Now some people say, these attacks on Palin are not fair because the same media attack has not been done with Joe Bidden. And..your right. It hasn't. However, Joe Bidden since he was elected, has been out front, giving speeches, and fulfilling his duties right up front. There was no feeling that he had to be protected or "learn his role" before he could fulfill it. We saw him accept his role and begin campaigning.

Also, Palin is in a unique spot because she is such an unknown, a leader without broad experience, and a woman. People are fascinated and drawn to her like a moth to fire. With that comes a responsibility to realize that you will be in a bubble.

So here is the lesson as a leader. Yes you will be held to higher standards, as you should be. A leader is suppose to be a person we can learn from and emulate. If you are promoted too early, realize that and instead of trying to defy it, embrace it. Use your uniqueness, your talents, and skills that got you to where you are.

Anne Warfield, http://www.impressionmanagement.com/

Monday, September 22, 2008

Succinct or Eloquence? Which will win over your listener?

Succinct or Eloquent? Which is the better way to speak?

Perhaps the better question is, what impression do each leave you with? In order to know which one you want to use and when, you have to know what impact each way of speaking has on your listener.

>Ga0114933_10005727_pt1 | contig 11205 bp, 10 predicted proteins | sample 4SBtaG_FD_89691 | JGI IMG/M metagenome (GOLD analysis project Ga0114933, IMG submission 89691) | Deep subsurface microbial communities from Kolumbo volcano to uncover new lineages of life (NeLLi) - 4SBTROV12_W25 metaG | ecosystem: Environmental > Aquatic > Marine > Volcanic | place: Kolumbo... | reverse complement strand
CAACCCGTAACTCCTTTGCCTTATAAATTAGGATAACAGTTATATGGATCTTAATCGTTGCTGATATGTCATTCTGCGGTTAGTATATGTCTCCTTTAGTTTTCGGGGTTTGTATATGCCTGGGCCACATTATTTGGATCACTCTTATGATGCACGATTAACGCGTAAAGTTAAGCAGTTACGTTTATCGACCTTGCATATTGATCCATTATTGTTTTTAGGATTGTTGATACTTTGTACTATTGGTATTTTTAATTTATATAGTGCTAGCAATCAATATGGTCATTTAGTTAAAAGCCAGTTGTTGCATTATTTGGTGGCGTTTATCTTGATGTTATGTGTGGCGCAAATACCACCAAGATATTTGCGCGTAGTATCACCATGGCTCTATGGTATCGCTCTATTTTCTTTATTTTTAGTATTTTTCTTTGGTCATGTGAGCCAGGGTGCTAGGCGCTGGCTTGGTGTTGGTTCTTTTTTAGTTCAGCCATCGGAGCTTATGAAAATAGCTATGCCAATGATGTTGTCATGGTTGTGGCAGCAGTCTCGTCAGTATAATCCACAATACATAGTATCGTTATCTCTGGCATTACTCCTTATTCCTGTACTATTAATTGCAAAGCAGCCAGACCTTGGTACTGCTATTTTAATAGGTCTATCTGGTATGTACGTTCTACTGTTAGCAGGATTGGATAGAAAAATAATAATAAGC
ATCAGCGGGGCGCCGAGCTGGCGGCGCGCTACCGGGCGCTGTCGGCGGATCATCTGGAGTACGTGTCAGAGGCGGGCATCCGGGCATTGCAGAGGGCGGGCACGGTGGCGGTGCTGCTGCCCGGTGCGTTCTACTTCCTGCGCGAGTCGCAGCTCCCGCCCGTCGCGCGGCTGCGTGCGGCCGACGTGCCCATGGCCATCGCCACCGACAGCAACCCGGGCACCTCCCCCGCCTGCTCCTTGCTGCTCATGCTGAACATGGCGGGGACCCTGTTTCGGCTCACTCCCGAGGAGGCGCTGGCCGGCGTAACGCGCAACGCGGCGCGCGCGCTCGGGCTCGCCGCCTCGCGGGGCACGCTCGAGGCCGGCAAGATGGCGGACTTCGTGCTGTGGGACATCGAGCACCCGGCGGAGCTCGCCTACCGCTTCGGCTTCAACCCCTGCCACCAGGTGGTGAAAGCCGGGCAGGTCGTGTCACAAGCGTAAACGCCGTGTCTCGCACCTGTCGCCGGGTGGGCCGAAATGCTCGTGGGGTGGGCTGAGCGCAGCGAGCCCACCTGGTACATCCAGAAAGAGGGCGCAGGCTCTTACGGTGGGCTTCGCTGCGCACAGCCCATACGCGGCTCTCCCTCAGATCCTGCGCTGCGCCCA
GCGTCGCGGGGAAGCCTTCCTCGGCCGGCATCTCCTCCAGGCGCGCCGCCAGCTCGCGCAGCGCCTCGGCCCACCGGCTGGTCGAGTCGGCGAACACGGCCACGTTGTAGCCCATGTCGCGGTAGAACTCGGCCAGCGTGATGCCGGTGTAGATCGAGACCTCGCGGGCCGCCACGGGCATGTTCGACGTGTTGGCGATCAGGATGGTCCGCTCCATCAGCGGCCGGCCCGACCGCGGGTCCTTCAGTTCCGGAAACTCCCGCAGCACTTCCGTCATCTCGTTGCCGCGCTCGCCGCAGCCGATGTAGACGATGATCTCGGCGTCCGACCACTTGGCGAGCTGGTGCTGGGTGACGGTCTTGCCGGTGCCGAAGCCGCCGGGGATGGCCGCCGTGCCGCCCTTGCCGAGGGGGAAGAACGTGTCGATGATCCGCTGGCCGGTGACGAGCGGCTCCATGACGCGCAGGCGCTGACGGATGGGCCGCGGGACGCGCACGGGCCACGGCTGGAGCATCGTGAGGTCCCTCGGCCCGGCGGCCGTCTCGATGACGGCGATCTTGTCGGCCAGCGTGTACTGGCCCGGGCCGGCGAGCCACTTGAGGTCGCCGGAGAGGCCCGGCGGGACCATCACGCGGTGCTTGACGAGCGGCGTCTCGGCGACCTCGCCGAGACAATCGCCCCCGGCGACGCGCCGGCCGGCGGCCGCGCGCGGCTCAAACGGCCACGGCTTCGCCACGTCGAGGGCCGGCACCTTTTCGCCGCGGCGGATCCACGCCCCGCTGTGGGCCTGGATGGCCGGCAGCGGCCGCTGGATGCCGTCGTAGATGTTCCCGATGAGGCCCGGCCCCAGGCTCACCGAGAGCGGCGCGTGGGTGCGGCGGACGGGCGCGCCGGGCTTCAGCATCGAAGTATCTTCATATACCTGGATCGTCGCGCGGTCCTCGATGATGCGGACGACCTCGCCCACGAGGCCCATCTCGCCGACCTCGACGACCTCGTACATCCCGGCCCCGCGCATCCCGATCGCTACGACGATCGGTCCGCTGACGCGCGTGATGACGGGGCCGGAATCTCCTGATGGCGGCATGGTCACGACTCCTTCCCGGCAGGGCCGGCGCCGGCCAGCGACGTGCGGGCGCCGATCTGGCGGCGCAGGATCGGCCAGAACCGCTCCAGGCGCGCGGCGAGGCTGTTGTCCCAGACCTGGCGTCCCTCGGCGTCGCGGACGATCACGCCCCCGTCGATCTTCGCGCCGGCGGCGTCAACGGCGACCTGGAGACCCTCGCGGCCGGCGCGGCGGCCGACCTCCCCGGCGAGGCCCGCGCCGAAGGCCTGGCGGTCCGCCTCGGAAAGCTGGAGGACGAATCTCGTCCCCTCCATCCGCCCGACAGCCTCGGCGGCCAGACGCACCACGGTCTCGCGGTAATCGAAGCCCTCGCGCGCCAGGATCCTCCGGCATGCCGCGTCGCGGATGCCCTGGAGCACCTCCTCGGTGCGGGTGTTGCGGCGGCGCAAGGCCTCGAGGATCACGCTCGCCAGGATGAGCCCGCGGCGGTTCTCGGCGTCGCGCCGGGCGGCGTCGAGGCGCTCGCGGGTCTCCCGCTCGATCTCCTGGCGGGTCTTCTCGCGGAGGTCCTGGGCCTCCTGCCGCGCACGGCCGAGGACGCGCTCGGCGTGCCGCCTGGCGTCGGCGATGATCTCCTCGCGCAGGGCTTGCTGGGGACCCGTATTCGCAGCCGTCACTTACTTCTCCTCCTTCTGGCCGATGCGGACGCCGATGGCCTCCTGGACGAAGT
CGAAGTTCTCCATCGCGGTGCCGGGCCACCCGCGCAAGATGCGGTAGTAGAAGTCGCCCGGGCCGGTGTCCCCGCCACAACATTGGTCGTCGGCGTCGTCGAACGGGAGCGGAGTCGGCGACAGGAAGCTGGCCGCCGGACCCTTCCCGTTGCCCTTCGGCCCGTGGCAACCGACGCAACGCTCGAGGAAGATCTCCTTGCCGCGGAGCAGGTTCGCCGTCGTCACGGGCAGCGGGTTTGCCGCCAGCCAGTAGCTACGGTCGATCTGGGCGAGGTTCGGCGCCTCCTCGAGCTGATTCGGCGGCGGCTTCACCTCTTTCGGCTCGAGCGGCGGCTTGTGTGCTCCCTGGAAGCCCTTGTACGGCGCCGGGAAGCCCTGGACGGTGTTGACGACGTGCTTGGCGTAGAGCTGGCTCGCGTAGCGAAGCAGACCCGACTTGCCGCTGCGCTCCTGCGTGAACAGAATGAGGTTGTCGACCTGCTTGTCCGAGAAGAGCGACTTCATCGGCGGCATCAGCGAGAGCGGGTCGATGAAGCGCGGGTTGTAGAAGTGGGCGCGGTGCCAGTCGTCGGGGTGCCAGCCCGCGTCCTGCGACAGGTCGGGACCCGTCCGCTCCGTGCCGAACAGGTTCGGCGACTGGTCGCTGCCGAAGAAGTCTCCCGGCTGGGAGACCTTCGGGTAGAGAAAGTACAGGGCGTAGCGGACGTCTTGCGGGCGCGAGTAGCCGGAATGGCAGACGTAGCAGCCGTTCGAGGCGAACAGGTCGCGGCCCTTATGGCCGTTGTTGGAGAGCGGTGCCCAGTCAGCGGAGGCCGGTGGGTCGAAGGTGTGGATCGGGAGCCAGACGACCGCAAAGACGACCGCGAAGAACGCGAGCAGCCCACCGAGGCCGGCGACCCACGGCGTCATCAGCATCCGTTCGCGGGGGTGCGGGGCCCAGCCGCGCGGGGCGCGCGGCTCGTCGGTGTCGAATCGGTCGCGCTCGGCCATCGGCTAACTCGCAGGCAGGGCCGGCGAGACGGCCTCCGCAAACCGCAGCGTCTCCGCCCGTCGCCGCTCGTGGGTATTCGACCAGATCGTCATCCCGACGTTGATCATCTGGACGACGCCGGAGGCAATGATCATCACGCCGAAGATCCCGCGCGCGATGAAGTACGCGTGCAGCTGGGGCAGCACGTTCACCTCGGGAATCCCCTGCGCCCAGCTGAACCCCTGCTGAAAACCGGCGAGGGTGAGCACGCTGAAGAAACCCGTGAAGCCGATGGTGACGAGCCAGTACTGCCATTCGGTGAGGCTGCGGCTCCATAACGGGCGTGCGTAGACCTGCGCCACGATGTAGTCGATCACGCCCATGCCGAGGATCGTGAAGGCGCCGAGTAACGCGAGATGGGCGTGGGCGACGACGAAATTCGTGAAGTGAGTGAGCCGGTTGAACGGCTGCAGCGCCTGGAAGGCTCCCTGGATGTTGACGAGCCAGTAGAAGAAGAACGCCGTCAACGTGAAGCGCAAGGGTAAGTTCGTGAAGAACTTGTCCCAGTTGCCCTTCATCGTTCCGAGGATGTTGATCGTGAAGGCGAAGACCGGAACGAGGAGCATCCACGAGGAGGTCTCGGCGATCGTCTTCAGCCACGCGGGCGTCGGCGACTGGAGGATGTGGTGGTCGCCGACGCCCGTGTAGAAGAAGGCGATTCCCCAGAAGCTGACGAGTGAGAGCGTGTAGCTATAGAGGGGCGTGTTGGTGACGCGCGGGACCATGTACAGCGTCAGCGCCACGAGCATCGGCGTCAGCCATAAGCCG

If you watched 60 minutes last night, you got to see both succinct and eloquence at work. McCain was succinct while Obama was eloquent. Both show strong leadership but the way of speaking leaves you with a difference about how they will lead.

My blog here is not to enforce one political opinion or another. I use politics because you most likely will be able to see and watch these speeches so you can contrast and compare right along with me. So let's put politics aside and look at them only from how they speak and how they represents their leadership.

If you haven't watched the 60 minute review, click on this link to see it: http://www.cbsnews.com/video/watch/?id=4463698n